Here's a peek at how we designed and made our custom stenciled wallcovering for This Old House's Bedford project.
The interior designers at Terrat Elms kindly asked us to design a modern wall pattern for a newly constructed powder room that also acknowledged the history and aesthetic of the attached 1720s house. Wall stenciling was one of the earliest and most financially accessible forms of decorative painting in New England during the Colonial period, so I looked into designs that were in use at the time of the house's construction. I found a lot of floral medallion motifs like these:
(Sadly, the internet is fairly bereft of early original stencil patterns in situ, but if you're interested in seeing more images, I suggest checking out American Wall Stenciling, 1790-1840.) Typically, the repeating floral medallions were laid out in rows and were surrounded by a lot of negative space and often a stenciled border. To make our design feel more like modern paper, we tightened up the overall layout of the shapes, introduced an interlocking circular motif, and simplified the flower:
After our design was approved by the designers and the homeowners, Joe and Becky, we cut three stencils by hand out of Mylar: a concave diamond shape, a flower, and a small circle. The design is applied to large sheets of solid canvas which are later cut to size to fit the room.
At this point you're probably wondering why we would apply this pattern to canvas rather than directly to the wall, right? The reasons are both historical and aesthetic. Because plaster walls were prone to cracks and easily damaged, canvas was often used to stabilize a wall's surface. Decorative painters of the era stenciled directly over the canvas, and modern decorative painters like us still use the technique because the wallcoverings provide a texture, warmth, and durability that you can't get from mass-produced wallpaper.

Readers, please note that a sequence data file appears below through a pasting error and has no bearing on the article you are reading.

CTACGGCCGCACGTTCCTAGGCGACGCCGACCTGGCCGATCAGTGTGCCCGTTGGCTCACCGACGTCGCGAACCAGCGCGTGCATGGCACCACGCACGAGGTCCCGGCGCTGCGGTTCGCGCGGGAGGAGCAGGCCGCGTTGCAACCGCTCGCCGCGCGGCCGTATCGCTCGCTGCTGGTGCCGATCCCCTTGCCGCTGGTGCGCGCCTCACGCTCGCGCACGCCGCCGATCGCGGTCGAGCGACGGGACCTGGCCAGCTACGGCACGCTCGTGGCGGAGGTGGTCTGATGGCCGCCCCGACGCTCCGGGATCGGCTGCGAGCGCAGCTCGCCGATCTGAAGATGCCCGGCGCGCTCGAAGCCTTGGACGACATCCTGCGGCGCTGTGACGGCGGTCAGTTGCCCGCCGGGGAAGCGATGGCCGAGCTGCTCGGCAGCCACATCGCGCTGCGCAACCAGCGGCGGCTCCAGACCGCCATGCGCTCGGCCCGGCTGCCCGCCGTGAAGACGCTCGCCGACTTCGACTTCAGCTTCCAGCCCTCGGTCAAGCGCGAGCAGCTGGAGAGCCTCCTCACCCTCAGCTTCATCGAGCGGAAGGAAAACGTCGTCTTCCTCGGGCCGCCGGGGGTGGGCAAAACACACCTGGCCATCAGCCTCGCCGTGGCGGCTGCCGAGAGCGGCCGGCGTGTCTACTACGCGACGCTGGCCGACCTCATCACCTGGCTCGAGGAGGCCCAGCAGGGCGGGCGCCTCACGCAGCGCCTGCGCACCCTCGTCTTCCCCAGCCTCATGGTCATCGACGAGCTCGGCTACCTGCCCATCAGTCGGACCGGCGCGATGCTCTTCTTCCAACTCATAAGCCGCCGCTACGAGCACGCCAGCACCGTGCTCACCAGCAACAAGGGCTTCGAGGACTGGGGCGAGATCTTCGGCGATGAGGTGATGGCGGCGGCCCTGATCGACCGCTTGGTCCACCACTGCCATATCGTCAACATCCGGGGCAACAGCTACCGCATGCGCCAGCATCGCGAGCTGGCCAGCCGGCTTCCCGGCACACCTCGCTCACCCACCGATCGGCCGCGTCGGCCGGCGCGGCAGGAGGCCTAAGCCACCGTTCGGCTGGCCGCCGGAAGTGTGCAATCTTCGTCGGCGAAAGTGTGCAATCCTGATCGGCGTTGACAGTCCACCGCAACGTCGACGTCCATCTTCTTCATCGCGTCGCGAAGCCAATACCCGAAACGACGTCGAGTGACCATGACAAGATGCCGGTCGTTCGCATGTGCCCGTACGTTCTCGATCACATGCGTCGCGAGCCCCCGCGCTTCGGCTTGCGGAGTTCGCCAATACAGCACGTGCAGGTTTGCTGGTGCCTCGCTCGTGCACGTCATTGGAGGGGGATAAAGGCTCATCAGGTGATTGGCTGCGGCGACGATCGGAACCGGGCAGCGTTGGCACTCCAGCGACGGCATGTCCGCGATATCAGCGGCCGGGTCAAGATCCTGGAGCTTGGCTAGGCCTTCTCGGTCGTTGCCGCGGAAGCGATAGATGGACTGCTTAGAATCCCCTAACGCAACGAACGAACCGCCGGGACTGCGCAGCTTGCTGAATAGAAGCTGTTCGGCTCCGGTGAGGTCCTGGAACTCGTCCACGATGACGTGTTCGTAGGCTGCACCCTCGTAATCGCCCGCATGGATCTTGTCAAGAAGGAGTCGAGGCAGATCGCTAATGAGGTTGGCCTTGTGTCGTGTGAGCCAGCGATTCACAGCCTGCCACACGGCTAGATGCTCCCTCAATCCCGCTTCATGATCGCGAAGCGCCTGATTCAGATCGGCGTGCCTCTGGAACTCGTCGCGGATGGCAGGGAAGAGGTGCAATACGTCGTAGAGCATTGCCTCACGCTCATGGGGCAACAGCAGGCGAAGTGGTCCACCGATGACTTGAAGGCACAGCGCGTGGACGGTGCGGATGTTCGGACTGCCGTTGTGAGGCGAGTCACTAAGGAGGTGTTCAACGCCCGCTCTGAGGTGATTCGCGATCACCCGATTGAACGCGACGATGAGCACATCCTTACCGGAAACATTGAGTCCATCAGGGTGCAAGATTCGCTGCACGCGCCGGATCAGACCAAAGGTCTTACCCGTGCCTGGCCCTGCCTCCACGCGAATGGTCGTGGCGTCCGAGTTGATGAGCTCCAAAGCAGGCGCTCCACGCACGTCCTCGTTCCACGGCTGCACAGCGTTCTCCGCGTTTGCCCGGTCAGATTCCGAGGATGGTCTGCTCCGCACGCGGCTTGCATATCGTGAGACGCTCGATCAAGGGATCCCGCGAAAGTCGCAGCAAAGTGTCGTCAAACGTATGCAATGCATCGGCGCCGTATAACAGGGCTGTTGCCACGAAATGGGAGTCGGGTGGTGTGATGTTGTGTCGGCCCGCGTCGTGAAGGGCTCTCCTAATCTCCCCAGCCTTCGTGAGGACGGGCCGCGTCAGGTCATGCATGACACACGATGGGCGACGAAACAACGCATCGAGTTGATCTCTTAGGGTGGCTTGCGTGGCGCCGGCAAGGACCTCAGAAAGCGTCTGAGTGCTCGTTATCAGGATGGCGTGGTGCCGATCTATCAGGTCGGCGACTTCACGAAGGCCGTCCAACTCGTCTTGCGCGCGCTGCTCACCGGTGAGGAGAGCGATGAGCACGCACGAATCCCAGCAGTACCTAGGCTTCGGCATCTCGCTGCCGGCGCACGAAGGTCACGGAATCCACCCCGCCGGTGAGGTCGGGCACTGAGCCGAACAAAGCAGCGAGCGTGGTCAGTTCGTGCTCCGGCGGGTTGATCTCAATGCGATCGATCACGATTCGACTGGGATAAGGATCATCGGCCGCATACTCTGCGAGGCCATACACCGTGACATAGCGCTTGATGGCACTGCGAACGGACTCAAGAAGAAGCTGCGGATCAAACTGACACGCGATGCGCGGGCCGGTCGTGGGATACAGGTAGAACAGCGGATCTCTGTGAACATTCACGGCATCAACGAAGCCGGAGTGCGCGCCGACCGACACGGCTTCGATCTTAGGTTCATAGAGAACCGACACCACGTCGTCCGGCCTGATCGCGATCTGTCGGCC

Before we were able to start the design, we had to apply a primer to both sides of the canvas to stabilize it and prepare the surface for color (the Prussian blue and wheat yellow, by the way, were selected by the designers because they're historically accurate for the period). The background color is rolled on like you'd paint any wall:
Tony used a ruler to create a carefully measured grid all over the canvas. Using the registration marks from the grid, he lined up the diamond stencil and applied the first layer of the shape with a small roller brush:
The diamond shape is repeated several times until it forms an interlocking design, and then we added a final layer of diamonds inside the negative space:
We then stenciled in the blue flower shape onto each diamond, followed by a circle. As a finishing touch, the small brown dots between the diamonds are Tony's fingerprints. We repeated this process onto four sheets of 5' x 7' canvas, then prepared a sample canvas so Tony could demonstrate the stencil technique on various layers for the show's cameras (see the bottom right section of the photo below):
Tomorrow I'll be posting Part 2, which will show you what went on during the installation and filming for This Old House.